After 115 pedestrian innings by Chris Young in 2012, the Mets wanted to find an upgrade at starting pitcher for 2013. They ended up signing Shaun Marcum, formerly of the Brewers and Blue Jays, to a one-year, $4 million deal.
From 2010 to 2012, Marcum posted a 3.62 ERA/3.90 xFIP/3.83 SIERA in 520 innings, while recording 432 strikeouts (20.1 K%) and 141 walks (6.6 BB%).For $4 million, Marcum seemed like an excellent signing for the Mets, perhaps even a bargain. However, there were some red flags present.
The right-hander missed a good portion of 2012 with right elbow and shoulder problems. The low guarantee also gave pause as one would think a pitcher of Marcum's stature could get quite a bit more money on the market. Furthermore, determining how healthy Marcum is at any given moment is not easy. On Jeffrey Paternostro's AA Podcast back in January, he and Kyle Lobner of BrewCrewBall discussed Shaun Marcum. Lobner mentioned that Marcum, whose performance fell apart in the latter stages of 2011, refused to disclose anything about his health during that time. The same thing happened in 2012 according to Lobner:
"Marcum keeps his cards very close to his vest, in terms of what he'll tell people about injuries. He wasn't very open with the media when he was in Milwaukee. He actually refused to talk to the media after starts down the stretch this year. It's a bit of a challenge to know exactly what you've got with him."
Marcum's 2013 got off to a poor start. On March 20, he went to New York to have his shoulder examined due to an impingement. The next day, he waved off the injury. Four days later, Marcum started experiencing neck pain during a bullpen session, which had to be shut down. On April 1, it was announced that he had biceps tendinitis, but would be able to start the sixth game of the season for the Mets. A day later, Marcum again experienced neck pain during warmups. On April 4, he was diagnosed with nerve inflammation in his neck and shut down.
The right-hander finally made his season debut on April 27 against the Phillies. He allowed three earned runs in four innings, while recording three walks and four strikeouts. Marcum would not make it out of the fifth inning in either of his next two starts against the Braves and Pirates. He finally managed to have a decent outing against the Cardinals on May 15, allowing three runs (two earned) in 6 2/3 innings, a 4-2 loss. Marcum would struggle against the Reds, before putting up one of his best starts of the season against Atlanta on May 26. He allowed two runs in seven innings, while striking out 12 and walking none.
Marcum's season continued to be up and down (but mostly down). In the Mets' 20-inning loss to the Marlins on June 8, Marcum pitched eight innings of relief, allowing a run on four hits with seven strikeouts and no walks. His next two starts would see him give up six and five earned runs respectively. On June 26, Marcum threw eight shutout innings against the White Sox, albeit with just two strikeouts.
After a pedestrian start against the Diamondbacks on July 1, speculation arose that Marcum would need to go on the DL. He dismissed these claims, telling reporters "I don't have any concern." The next day, Marcum sounded off when asked again about his health.
"That's for me and the club, so I am not going to talk about it. I don't know why you guys think you need to know everything."
On July 6, Marcum made his final start of the season against the Brewers in Miller Park. He allowed six runs (five earned) on 11 hits in 5 innings. It was revealed after the game that Marcum had experienced numbness in right hand during the contest. The next day, Marcum was sent to St. Louis to get the hand examined. On July 9, the Mets announced Marcum was done for the season with thoracic outlet syndrome.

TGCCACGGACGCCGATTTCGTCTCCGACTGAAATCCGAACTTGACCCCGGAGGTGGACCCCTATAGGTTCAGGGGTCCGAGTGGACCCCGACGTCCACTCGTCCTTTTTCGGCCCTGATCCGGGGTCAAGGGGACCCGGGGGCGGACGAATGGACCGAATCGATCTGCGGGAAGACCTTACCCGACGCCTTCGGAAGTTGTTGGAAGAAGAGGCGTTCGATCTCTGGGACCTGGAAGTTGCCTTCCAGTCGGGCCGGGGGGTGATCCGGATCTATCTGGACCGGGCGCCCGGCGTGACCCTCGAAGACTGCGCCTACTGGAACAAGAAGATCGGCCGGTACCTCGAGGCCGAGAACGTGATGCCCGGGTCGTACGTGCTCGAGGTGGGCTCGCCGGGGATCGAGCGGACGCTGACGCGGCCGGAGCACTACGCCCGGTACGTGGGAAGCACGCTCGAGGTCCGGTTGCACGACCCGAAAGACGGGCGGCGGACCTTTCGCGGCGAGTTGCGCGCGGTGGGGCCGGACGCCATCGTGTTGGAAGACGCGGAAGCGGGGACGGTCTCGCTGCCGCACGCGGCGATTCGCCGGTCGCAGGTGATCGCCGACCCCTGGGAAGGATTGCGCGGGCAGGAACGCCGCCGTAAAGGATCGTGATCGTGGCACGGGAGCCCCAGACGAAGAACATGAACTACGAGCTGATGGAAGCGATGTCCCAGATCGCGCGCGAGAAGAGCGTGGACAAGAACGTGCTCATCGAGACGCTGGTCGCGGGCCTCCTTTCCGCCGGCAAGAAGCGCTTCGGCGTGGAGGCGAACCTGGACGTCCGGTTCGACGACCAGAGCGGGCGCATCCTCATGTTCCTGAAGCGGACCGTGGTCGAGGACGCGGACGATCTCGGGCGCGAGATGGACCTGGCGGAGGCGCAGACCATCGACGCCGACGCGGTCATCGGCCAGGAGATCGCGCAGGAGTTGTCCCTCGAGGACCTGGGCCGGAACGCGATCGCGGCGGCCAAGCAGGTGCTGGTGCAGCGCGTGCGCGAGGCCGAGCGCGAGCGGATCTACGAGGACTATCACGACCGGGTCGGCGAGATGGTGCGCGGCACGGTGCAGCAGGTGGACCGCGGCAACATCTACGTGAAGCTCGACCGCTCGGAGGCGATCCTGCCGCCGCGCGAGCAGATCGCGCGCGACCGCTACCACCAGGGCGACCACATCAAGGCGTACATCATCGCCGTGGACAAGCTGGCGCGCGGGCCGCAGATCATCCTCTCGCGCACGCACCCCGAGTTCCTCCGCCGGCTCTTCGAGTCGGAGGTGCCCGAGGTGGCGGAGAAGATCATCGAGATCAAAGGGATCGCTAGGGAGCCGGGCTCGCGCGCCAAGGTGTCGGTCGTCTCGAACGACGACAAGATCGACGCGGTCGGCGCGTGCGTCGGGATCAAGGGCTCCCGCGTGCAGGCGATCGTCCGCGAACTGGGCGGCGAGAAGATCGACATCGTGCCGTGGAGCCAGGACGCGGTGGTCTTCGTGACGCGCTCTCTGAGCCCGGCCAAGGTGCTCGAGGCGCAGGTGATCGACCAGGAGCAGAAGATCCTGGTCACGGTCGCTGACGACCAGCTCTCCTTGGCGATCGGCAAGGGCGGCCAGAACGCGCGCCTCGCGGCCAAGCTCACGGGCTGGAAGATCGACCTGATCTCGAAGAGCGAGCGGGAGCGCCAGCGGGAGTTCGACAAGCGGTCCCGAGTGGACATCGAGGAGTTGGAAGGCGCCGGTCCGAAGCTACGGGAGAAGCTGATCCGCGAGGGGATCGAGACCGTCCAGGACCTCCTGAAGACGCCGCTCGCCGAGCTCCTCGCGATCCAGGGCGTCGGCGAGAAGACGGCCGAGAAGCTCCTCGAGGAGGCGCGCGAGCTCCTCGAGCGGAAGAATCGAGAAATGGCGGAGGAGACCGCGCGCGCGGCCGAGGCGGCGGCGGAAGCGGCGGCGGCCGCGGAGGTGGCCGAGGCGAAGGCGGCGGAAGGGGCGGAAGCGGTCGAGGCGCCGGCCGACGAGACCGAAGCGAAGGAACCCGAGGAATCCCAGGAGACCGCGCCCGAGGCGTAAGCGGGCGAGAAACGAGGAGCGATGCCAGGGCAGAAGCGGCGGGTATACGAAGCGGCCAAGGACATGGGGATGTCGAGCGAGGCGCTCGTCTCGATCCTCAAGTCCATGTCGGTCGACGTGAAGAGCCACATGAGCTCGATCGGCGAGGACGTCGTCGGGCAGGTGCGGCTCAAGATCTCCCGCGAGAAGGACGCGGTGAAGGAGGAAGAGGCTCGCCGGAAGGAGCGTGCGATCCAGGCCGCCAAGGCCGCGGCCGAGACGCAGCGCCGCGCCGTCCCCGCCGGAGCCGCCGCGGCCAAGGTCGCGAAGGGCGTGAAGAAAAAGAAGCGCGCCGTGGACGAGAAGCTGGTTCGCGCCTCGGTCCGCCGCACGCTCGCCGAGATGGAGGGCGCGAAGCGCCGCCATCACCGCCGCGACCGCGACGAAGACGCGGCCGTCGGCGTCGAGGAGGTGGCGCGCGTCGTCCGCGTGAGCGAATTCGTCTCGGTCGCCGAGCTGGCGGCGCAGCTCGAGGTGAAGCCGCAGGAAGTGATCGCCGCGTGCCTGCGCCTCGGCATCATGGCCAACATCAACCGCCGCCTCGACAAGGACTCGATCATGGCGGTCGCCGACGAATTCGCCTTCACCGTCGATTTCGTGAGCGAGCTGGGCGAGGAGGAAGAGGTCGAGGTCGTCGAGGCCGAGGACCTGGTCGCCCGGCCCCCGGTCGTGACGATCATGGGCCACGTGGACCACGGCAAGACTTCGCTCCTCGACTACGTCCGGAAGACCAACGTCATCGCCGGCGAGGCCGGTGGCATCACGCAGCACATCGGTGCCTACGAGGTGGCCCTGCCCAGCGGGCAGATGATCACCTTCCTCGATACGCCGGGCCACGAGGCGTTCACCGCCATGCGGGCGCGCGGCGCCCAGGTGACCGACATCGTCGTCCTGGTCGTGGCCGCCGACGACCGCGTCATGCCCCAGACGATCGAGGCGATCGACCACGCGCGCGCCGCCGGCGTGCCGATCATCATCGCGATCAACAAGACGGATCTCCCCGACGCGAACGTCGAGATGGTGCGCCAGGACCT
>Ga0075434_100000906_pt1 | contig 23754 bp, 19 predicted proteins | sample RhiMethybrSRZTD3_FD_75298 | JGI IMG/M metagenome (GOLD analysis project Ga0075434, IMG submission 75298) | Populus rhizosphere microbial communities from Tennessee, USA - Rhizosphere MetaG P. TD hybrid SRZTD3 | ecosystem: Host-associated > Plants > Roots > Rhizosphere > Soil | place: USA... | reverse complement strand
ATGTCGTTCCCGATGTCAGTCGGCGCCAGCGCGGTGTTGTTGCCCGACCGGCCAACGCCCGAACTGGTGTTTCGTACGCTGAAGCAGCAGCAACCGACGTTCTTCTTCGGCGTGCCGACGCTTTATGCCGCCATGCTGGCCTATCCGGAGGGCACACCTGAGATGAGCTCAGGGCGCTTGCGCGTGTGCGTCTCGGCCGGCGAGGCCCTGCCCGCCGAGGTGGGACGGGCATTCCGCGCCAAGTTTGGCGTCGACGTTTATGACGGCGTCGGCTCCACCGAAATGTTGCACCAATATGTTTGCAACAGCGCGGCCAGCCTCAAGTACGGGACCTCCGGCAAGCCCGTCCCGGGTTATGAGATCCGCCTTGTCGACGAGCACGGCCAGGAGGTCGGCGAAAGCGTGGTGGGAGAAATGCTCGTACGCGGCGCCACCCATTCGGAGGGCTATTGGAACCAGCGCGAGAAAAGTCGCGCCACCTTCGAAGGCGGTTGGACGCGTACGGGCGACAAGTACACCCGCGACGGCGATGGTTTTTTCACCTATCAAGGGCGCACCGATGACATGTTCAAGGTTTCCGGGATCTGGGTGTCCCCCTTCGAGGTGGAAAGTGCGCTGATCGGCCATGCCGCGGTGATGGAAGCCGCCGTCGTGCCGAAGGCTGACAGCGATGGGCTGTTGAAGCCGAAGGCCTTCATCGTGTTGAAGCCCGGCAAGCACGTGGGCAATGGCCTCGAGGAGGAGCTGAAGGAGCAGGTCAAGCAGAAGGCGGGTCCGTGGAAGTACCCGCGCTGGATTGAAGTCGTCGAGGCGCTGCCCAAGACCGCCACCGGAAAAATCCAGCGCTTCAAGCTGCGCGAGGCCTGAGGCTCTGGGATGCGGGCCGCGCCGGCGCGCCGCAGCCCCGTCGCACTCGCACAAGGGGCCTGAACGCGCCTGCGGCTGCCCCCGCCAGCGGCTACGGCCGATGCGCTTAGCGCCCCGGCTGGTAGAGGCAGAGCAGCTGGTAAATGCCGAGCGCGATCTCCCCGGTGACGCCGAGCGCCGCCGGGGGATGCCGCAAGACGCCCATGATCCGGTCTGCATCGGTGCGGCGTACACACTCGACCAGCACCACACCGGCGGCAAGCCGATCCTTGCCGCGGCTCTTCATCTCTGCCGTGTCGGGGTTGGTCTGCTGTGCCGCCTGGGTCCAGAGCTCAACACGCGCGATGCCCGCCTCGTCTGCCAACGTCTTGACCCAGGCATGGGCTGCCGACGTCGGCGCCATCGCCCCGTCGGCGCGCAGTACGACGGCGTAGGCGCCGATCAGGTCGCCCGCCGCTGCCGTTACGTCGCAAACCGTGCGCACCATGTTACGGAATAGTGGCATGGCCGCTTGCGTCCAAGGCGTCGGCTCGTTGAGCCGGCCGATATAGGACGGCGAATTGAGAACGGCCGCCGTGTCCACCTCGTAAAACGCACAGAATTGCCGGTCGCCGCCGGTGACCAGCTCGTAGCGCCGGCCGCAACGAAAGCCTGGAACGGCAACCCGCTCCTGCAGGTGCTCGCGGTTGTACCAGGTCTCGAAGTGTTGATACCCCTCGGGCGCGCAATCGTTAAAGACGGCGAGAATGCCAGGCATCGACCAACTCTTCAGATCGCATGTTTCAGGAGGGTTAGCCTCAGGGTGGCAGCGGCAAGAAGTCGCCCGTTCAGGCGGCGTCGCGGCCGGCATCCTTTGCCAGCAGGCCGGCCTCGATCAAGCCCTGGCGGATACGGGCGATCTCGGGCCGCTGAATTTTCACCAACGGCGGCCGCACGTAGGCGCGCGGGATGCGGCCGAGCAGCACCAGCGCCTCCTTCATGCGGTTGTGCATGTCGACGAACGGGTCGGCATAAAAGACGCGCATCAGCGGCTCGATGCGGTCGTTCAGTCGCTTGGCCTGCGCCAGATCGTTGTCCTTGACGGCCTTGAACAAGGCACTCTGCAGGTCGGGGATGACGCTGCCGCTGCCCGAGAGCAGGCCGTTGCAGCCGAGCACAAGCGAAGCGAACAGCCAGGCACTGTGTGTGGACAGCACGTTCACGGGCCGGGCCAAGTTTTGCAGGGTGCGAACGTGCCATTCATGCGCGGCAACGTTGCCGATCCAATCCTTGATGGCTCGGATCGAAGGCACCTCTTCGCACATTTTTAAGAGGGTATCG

In 78.1 innings in 2013, Marcum posted a 5.29 ERA/4.22 xFIP/4.15 SIERA with 61 strikeouts (18 K%) and 20 walks (6.3 BB%). Marcum pitched six innings or more only seven times in his 13 starts and allowed at least four runs six times. Some Mets fans will point to Marcum's 3.64 FIP, suggesting he got very unlucky. There might be a degree of truth to that, but it's ignoring some underlying issues.
The first is Marcum's velocity. Marcum has never thrown particularly hard with his fastball ranging from 86-88 mph. Despite that, he always managed to get swings and misses, with a career 10.3% Swinging Strike rate. However, Marcum's fastball velocity took a tumble in 2013, going from 86.5 mph to 85.3. Only four starters in MLB had a lower fastball velocity in 2013 than Marcum.
The second were his issues with lefties. Righties posted just a .303 wOBA against Marcum. Left-handed batters treated him much worse, posting a .363 wOBA against. He struck out 21 lefties and walked to 16, while he struck out 39 righties and walked just six.
The third was his inability to pitch with runners on base. With no one on base, Marcum held batters to a .283 wOBA against. That number skyrocketed when a runner reached, with a .402 wOBA against. It got even worse when there runners in scoring position, as batters posted a .452 wOBA against Marcum in those situations. Given all of that, it's hard to say Marcum suffered much misfortune.
Desired 2014 Role: Not wearing a Mets uniform. For $4 million, Marcum was a risk worth taking, even if it's clear he was never healthy at any point during his Mets tenure. However, his refusal to be open about his health likely made him no friends in the Mets organization. It's unclear if Marcum is even healthy now or will be healthy for spring training. The Mets are in need of a starting pitcher but it's almost certain they will target someone with less health questions.
Expected 2014 Role: Wearing a different uniform. Marcum will likely head to a less hyper-focused media market, while the Mets will take their chances with someone who isn't Shaun Marcum.